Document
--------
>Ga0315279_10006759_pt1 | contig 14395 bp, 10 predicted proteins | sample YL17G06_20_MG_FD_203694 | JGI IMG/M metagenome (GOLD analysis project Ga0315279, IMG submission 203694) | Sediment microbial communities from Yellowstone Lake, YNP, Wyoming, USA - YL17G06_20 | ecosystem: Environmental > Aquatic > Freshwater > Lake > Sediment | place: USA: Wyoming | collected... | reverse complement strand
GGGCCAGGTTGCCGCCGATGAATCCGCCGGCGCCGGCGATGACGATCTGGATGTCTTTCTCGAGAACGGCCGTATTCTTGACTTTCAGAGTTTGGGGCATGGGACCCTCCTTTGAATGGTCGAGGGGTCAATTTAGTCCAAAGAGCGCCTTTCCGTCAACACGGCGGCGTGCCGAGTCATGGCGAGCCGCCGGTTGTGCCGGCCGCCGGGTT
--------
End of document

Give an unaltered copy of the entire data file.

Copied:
>Ga0315279_10006759_pt1 | contig 14395 bp, 10 predicted proteins | sample YL17G06_20_MG_FD_203694 | JGI IMG/M metagenome (GOLD analysis project Ga0315279, IMG submission 203694) | Sediment microbial communities from Yellowstone Lake, YNP, Wyoming, USA - YL17G06_20 | ecosystem: Environmental > Aquatic > Freshwater > Lake > Sediment | place: USA: Wyoming | collected... | reverse complement strand
GGGCCAGGTTGCCGCCGATGAATCCGCCGGCGCCGGCGATGACGATCTGGATGTCTTTCTCGAGAACGGCCGTATTCTTGACTTTCAGAGTTTGGGGCATGGGACCCTCCTTTGAATGGTCGAGGGGTCAATTTAGTCCAAAGAGCGCCTTTCCGTCAACACGGCGGCGTGCCGAGTCATGGCGAGCCGCCGGTTGTGCCGGCCGCCGGGTT